By Hook Law Center
An example that reveals the ability of the net gift to save taxes is as follows. A grantor intends to make a $2 million gift to his son. Having used up his gift and estate tax exemption, he would like to reduce the tax. Applying a gift tax rate of 40 percent, if he were to make an outright gift, he would have to pay $400,000 in tax.
However, if his son agreed to pay the tax, there would be a reduction in the value of the gift, and thus, the gift tax liability. The formula that is used to calculate the tax on a net gift is: gift tax = tentative tax / (tax rate + 1). The tentative tax is the amount that would have been owed if the gift had not been arranged as a net gift. In this scenario, the tentative tax is $800,000. An application of the formula to this example results in a gift tax of ($800,000 / 1.4), or $571,429, which represents an effective rate of approximately 28.6 percent.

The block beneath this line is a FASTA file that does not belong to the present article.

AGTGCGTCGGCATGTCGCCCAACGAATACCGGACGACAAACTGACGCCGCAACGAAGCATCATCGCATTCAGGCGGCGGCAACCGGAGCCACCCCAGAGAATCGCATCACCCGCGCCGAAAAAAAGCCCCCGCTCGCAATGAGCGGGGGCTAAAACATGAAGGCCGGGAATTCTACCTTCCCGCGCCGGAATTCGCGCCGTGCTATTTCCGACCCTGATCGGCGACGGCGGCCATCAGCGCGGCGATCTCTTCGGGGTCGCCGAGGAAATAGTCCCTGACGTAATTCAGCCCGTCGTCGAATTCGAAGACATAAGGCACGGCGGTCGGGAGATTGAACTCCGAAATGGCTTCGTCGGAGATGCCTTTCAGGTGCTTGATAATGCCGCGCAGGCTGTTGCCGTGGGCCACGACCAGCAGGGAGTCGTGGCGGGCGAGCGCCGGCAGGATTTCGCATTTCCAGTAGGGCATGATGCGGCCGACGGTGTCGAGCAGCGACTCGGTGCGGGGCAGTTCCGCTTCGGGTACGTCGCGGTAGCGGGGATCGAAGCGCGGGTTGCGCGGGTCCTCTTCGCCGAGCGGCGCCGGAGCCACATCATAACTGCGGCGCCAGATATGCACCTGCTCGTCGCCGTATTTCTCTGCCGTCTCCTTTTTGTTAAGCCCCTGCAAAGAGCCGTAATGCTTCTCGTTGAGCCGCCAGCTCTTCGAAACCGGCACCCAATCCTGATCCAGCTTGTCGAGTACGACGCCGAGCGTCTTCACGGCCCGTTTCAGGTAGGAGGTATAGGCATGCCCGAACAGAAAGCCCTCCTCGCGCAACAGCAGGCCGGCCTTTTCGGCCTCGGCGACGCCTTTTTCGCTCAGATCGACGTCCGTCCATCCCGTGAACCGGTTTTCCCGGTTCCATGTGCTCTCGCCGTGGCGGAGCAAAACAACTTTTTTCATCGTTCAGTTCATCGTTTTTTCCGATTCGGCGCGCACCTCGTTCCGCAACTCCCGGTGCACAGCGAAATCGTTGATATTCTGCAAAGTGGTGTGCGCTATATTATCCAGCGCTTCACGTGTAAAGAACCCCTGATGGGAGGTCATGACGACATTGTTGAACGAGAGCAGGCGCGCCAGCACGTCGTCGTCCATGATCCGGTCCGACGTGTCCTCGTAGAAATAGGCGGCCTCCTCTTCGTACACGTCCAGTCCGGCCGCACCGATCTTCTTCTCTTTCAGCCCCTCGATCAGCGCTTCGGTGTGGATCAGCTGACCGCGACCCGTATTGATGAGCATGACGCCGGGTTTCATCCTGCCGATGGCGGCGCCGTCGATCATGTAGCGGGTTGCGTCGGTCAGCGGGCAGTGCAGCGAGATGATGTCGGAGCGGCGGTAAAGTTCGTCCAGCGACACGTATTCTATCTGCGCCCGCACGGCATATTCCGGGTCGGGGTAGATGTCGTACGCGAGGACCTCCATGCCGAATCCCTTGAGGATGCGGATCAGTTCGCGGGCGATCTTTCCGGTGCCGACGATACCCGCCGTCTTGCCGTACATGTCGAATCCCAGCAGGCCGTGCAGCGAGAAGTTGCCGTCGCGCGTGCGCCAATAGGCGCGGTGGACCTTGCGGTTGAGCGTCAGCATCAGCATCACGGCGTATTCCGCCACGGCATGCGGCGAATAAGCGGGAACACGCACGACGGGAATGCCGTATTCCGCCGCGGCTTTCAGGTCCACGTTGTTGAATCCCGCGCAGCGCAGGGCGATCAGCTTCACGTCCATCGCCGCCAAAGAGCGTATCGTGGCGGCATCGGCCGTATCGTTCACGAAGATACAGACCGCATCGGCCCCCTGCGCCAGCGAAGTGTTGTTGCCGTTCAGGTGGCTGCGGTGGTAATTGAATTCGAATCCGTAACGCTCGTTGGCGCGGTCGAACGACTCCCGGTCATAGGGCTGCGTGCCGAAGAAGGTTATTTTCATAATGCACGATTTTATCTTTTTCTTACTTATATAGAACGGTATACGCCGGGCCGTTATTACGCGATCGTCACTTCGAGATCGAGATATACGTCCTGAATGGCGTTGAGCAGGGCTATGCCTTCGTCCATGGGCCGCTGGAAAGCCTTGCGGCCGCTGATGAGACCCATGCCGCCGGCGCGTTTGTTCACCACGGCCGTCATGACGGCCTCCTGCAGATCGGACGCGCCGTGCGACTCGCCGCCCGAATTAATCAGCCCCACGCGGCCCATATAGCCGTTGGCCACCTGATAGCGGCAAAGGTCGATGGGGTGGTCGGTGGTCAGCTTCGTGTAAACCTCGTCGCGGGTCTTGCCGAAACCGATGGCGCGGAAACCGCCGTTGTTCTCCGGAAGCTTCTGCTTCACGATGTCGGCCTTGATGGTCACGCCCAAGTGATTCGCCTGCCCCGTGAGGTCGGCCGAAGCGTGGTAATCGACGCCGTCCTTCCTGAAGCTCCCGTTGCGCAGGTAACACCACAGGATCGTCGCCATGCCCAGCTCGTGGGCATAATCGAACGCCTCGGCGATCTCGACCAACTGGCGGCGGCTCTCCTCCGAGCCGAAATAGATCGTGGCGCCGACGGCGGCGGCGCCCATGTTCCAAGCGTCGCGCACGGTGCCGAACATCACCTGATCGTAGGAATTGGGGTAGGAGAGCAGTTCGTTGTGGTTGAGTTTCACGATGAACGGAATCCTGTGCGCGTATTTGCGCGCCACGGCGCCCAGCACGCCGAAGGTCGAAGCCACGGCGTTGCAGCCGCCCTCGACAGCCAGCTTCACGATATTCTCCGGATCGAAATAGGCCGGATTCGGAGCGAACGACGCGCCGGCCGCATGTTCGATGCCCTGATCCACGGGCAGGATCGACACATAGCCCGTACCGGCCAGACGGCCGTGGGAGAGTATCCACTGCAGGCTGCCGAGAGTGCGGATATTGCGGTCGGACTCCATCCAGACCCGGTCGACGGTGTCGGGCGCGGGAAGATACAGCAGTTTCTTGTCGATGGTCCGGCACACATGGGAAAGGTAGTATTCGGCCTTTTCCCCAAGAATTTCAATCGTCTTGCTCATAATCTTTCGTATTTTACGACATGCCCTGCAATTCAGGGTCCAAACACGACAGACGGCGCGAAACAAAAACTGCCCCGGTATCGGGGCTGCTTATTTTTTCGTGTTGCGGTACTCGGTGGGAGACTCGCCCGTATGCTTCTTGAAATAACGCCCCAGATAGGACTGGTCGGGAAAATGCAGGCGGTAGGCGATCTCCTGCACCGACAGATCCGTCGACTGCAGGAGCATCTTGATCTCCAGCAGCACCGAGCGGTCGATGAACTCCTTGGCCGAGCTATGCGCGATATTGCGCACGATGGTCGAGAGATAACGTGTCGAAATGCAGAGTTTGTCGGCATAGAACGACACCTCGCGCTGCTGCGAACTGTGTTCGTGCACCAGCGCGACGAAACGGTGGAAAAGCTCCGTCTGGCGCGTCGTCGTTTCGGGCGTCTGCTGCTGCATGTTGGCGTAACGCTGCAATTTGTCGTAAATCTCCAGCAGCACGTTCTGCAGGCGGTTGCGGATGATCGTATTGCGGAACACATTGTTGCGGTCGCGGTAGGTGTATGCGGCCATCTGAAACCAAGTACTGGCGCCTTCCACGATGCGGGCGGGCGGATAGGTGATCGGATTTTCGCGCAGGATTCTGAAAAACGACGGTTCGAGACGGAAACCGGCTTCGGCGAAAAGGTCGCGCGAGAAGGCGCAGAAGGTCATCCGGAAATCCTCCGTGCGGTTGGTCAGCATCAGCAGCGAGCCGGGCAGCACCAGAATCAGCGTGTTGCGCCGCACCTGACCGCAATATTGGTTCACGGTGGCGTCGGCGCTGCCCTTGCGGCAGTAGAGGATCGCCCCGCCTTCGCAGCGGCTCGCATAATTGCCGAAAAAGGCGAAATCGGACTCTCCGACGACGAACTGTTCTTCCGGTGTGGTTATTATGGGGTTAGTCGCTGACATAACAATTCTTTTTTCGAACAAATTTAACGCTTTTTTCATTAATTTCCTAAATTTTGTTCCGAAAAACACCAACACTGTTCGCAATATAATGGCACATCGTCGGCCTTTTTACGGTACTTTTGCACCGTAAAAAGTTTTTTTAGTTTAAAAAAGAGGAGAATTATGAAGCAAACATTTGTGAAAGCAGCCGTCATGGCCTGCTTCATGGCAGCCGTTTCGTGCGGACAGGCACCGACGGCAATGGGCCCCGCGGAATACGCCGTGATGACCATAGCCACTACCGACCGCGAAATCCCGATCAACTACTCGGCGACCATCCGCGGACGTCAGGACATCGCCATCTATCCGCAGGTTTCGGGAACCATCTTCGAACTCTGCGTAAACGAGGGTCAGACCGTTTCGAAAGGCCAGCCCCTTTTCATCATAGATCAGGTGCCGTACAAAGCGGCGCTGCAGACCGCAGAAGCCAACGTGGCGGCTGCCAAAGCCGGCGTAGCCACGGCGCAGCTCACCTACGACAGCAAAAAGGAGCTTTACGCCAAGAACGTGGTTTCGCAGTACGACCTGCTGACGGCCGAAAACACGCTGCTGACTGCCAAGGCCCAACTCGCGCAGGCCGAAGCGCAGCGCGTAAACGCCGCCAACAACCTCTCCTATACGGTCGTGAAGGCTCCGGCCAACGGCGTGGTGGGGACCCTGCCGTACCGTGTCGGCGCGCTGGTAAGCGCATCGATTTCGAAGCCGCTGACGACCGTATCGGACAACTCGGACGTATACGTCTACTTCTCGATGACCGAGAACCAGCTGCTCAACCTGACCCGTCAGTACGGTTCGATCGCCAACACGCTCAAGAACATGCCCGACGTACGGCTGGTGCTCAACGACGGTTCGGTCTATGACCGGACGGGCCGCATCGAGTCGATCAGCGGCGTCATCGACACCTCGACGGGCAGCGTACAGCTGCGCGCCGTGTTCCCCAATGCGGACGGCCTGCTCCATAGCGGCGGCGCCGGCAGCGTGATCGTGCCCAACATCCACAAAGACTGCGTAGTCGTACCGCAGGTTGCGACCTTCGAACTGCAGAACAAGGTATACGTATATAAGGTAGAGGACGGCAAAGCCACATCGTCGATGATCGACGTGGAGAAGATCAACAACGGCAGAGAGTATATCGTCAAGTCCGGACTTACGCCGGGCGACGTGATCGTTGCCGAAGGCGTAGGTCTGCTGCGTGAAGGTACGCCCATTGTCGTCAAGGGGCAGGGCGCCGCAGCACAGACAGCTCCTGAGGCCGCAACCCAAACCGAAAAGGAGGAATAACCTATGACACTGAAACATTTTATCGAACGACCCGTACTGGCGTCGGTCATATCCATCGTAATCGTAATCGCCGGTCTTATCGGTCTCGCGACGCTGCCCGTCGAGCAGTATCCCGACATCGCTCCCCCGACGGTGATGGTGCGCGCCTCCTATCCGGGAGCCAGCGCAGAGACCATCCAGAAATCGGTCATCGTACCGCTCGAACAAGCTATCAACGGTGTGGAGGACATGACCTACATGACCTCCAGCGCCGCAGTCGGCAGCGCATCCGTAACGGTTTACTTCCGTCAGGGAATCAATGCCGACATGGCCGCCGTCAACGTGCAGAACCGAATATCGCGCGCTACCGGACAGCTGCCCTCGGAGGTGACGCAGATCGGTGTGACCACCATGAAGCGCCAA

In order to make certain that his son receives the entire $2 million gift, the father can use a financed net gift. He lends his son $571,429 to pay the tax bill, which bears interest at the applicable federal rate (AFR), and is evidenced by a promissory note in writing.
What if, in this example, the father gave the son real estate with a fair market value of $2 million and a cost basis of $500,000? If the son pays $571,429 in gift tax, the excess of that amount over the father’s basis ($71,429) is a taxable capital gain to the father. You can avoid paying capital gains tax by engaging in a financed net gift transaction with a grantor trust instead of the beneficiary.
When participating in a net gift transaction, the recipient is required to sign an agreement expressing a promise to pay gift and estate taxes upon receipt of the gift. Prior to signing the contract, the recipient is advised to consult an estate planning attorney.